First...source of rumor? Did they speculate about how it would be enforced?
From Nature Magazine:
Bryant Walker Smith, a law professor at the University of South Carolina in Columbia, is sceptical that the Moral Machine survey will have any practical use. He says that the study is unrealistic because there are few instances in real life in which a vehicle would face a choice between striking two different types of people. “I might as well worry about how automated cars will deal with asteroid strikes,” Walker Smith says.
The "wouldn't buy them" issue may be a moot point as things seem to point to ridesharing as the dominant first wave application of autonomous cars, where people will be renting their use. I've not heard of Uber drivers being interviewed on their preferences for passenger vs. pedestrian safety before people consent to being shuttled around, but I don't get out much.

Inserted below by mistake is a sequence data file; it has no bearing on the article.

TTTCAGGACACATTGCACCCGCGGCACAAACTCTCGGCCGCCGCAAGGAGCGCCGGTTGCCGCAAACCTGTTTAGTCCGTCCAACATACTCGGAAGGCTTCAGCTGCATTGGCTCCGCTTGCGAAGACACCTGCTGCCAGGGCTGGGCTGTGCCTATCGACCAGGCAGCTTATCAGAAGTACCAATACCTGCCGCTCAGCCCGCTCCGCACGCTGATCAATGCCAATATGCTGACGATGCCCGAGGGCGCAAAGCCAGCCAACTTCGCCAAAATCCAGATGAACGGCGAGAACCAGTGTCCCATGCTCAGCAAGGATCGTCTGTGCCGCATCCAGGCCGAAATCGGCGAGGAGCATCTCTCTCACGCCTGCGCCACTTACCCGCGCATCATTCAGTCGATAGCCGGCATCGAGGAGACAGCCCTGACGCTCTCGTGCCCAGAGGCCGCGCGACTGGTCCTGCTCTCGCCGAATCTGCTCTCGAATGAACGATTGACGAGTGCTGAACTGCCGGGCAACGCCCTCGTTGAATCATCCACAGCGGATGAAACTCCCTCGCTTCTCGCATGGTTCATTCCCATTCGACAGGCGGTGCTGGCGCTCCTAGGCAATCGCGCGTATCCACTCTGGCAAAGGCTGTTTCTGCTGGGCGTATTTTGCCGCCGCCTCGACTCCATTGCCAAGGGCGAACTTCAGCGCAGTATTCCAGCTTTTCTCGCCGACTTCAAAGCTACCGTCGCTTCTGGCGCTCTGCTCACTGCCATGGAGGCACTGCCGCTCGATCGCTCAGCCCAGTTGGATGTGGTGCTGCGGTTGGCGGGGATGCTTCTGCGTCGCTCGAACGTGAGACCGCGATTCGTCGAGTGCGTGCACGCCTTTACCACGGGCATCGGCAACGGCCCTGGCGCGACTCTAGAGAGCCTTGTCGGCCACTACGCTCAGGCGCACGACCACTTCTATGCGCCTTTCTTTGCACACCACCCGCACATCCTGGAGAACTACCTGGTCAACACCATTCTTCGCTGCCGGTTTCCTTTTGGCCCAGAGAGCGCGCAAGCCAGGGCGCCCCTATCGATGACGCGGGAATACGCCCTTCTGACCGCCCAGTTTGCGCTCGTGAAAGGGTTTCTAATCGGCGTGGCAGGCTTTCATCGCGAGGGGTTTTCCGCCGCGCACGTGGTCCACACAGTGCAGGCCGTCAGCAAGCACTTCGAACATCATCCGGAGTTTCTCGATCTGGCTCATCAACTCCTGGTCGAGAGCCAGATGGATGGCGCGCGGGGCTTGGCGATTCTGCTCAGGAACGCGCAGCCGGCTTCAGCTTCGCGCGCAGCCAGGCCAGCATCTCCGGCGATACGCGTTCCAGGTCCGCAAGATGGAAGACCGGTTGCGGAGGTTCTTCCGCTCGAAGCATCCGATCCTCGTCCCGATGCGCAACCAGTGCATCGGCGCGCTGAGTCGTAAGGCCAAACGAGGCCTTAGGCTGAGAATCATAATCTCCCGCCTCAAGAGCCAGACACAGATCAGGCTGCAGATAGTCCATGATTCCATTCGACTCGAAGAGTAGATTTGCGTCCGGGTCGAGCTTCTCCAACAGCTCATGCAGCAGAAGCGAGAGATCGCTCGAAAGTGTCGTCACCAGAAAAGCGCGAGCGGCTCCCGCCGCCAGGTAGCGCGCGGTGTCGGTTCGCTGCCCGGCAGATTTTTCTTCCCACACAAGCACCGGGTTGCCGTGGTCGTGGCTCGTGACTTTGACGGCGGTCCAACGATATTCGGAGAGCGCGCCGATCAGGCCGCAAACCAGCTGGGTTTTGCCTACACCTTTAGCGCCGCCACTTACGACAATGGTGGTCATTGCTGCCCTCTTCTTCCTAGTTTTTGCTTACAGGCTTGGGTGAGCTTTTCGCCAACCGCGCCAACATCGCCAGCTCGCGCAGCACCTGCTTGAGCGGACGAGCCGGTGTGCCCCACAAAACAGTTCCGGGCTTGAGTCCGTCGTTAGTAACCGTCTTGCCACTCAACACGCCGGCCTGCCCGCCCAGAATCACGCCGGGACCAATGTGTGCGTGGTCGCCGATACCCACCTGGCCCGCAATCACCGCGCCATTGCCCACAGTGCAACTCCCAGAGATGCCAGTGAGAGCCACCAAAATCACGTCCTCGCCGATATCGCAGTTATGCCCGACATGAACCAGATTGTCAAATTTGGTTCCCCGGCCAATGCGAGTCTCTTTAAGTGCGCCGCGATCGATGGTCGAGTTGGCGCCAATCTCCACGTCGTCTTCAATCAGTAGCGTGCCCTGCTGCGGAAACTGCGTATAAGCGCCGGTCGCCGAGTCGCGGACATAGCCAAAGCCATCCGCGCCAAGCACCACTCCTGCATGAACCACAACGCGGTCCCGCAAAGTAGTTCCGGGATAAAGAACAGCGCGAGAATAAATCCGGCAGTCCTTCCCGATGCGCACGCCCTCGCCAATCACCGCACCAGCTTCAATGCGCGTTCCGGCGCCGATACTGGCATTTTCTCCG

In 2015, a cyclist in Austin, Texas, confused a Google driverless car when he did a near-motionless “track-stand” at an intersection. The Google car was so bamboozled by the behavior of the balancing cyclist it would not budge.
For my money, an autonomous car reacting to potentially confusing bicycle behavior by stopping seems like a sensible and safe option.
Something like 7000 pedestrians and cyclists were killed in traffic accidents in 2017. My hunch is that something that can't play on its phone, can't drink, can't tend to children in the backseat, and can't have a bad day, while having 360 degree laser ranging and stereo cameras that enable them to see ninja-dressed runners and unlit cyclists while probably speeding less than human drivers will be less likely to hit them.
Disclaimer: I work on autonomous car steering (not the picking the steering part, just the pointing the steering someone else picked part) and my views don't represent my employer.